Let's take an example. Consider that there are two different species of electrons, which have different masses (electron1 and electron2). Then, you distinguish them because if you have an electron1 colliding with a wall, the force it will exert on the wall will be different from that of electron2 moving at the same speed. However, if they have the same mass, how can you know the difference?

The point is not if the particles are distinguishable in an absolute sense, the point is if the physics changes when I change one particle by another particle. If, despite having the same mass, you have some other way to distinguish them (e.g. electric charge) then they are still only distinguishable if that difference in charge is relevant to the model at hand.

In other words, what is an electron? Electrons are all the possible particles (in the sense that they may be distinguishable from the perspective of more fundamental and still unknown physics or that could be distinguishable because they carry some unique serial number that is irrelevant for physics), that have a set of properties that are relevant for physics. And because they have the same physical properties, all electrons are indistinguishable.

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    $\begingroup$ Your last paragraph is, at best, misleading. You treat (classical, in principle distinguishable particles like colloids) as indistinguishable because you cannot and do not want to treat them as distinguishable. So whether or not particles should be treated as distinguishable in the context of classical statistical mechanics is a matter of experimental control and knowledge. $\endgroup$ Commented Oct 18, 2023 at 16:18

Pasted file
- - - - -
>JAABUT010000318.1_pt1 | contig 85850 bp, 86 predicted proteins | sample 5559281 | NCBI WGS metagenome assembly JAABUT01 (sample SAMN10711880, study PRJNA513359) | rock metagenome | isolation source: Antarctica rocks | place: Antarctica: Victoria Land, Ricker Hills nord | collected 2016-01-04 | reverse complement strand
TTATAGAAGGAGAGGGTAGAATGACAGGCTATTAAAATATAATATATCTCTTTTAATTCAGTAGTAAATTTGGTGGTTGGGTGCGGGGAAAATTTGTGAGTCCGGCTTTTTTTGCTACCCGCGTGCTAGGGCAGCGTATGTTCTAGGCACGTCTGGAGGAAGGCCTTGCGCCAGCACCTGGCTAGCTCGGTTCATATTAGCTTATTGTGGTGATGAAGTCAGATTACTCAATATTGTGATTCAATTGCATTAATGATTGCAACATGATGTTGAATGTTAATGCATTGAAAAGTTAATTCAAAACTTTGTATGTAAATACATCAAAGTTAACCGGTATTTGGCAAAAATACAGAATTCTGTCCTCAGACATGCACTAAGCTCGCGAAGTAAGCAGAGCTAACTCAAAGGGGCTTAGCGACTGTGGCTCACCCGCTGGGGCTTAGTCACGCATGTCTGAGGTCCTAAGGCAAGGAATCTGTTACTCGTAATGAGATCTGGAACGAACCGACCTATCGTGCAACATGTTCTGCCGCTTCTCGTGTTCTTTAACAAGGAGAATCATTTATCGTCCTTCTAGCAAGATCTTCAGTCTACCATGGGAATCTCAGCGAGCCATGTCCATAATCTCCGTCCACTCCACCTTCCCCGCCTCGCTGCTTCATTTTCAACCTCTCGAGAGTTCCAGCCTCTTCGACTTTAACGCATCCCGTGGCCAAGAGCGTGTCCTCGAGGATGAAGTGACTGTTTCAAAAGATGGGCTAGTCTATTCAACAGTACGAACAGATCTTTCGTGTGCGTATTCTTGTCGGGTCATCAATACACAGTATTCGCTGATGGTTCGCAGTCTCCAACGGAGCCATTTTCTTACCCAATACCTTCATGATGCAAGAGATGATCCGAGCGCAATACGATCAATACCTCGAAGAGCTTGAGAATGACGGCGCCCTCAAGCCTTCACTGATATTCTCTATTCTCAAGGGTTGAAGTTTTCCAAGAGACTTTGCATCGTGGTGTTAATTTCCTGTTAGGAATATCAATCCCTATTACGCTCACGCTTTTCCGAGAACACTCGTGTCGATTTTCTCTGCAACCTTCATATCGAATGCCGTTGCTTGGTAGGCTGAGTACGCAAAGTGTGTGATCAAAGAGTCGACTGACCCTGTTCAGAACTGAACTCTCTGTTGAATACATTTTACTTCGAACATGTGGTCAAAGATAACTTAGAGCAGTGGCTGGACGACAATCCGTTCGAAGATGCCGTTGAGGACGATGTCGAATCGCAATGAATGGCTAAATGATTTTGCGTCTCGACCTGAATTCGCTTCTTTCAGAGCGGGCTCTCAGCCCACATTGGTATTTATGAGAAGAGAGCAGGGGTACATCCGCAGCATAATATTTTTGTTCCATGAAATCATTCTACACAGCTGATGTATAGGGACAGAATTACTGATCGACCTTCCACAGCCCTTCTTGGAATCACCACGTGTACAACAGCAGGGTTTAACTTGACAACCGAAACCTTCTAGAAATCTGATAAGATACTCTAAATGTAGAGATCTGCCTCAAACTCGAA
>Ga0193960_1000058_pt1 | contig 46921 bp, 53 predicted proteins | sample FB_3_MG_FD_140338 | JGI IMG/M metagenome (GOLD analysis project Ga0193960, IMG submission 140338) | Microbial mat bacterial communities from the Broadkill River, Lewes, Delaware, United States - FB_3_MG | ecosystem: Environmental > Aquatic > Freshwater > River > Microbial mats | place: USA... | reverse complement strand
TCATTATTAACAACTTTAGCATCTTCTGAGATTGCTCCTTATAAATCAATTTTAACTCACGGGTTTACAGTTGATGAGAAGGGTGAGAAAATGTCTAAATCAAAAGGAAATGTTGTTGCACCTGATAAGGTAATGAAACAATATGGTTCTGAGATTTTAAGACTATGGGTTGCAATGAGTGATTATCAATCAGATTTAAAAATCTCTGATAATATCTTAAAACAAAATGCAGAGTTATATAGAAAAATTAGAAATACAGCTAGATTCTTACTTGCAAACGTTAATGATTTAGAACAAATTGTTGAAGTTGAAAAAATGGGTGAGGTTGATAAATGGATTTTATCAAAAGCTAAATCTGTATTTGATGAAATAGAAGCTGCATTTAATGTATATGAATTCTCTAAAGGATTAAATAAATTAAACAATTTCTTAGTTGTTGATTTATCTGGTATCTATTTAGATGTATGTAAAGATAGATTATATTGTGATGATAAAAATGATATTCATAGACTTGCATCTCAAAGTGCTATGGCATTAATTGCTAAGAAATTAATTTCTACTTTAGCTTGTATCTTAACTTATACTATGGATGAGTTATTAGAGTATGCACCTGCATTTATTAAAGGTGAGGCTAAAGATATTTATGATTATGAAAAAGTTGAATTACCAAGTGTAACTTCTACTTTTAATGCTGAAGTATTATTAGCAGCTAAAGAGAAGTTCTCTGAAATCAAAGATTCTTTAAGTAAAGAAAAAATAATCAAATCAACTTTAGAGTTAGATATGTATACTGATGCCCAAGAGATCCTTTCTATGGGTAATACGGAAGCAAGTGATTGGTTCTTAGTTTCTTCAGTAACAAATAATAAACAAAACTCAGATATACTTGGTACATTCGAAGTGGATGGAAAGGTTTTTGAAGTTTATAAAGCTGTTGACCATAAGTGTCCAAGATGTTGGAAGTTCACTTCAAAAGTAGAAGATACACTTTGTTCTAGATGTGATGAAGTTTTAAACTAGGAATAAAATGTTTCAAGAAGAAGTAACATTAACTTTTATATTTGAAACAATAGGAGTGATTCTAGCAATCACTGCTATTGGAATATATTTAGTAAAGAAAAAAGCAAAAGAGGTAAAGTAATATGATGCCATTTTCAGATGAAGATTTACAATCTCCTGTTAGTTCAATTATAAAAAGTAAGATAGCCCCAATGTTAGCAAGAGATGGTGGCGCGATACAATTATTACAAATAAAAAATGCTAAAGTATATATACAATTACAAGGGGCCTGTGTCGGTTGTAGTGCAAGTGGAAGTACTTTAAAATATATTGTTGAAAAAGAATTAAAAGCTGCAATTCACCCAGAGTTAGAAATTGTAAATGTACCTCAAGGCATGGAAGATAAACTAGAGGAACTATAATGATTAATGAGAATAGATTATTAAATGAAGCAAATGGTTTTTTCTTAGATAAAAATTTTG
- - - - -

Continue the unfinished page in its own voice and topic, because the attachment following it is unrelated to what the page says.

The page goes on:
• $\begingroup$ Thank you for your answer @JGBM but you have not answered my question. I understand that entropy is extensive; but the core of my question is: why does this suggest indistinguishability of the particles? $\endgroup$ Commented Oct 19, 2023 at 13:46
  • $\begingroup$ @TobiasFünke, I think that we are saying the same thing. What I was trying to say is that there is no a priori physical reason to treat them as indistinguishable, except for the fact that you are forced to do it by reality. There is nothing that prevents me from modelling the particles as being distinguishable, I just won't be able to match any experiments. $\endgroup$
    – JGBM
    Commented Oct 19, 2023 at 23:55
  • $\begingroup$ @bananenheld, because if you want the entropy to be extensive, there is no other option. The factor of N! you have if you treat particles as distinguishable implies that the entropy grows as N log(N) and as such it wouldn't be extensive. $\endgroup$